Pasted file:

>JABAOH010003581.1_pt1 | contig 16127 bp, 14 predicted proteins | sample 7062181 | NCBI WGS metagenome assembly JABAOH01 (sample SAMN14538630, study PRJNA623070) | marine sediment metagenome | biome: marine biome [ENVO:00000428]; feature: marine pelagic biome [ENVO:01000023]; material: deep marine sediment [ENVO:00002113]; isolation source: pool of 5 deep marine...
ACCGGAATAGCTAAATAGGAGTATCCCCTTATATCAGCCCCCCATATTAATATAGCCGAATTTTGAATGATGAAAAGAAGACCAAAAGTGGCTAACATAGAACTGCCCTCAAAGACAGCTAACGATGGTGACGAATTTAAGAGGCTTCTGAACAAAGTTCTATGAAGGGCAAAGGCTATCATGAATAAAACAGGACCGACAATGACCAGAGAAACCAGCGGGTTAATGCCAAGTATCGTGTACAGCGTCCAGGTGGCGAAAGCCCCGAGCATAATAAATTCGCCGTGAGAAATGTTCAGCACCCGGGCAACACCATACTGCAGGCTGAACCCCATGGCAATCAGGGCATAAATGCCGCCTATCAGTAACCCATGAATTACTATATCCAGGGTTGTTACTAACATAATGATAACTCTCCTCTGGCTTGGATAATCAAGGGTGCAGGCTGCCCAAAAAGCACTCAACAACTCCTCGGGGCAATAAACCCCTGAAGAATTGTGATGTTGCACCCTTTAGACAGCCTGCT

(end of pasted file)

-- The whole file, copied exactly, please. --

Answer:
>JABAOH010003581.1_pt1 | contig 16127 bp, 14 predicted proteins | sample 7062181 | NCBI WGS metagenome assembly JABAOH01 (sample SAMN14538630, study PRJNA623070) | marine sediment metagenome | biome: marine biome [ENVO:00000428]; feature: marine pelagic biome [ENVO:01000023]; material: deep marine sediment [ENVO:00002113]; isolation source: pool of 5 deep marine...
ACCGGAATAGCTAAATAGGAGTATCCCCTTATATCAGCCCCCCATATTAATATAGCCGAATTTTGAATGATGAAAAGAAGACCAAAAGTGGCTAACATAGAACTGCCCTCAAAGACAGCTAACGATGGTGACGAATTTAAGAGGCTTCTGAACAAAGTTCTATGAAGGGCAAAGGCTATCATGAATAAAACAGGACCGACAATGACCAGAGAAACCAGCGGGTTAATGCCAAGTATCGTGTACAGCGTCCAGGTGGCGAAAGCCCCGAGCATAATAAATTCGCCGTGAGAAATGTTCAGCACCCGGGCAACACCATACTGCAGGCTGAACCCCATGGCAATCAGGGCATAAATGCCGCCTATCAGTAACCCATGAATTACTATATCCAGGGTTGTTACTAACATAATGATAACTCTCCTCTGGCTTGGATAATCAAGGGTGCAGGCTGCCCAAAAAGCACTCAACAACTCCTCGGGGCAATAAACCCCTGAAGAATTGTGATGTTGCACCCTTTAGACAGCCTGCT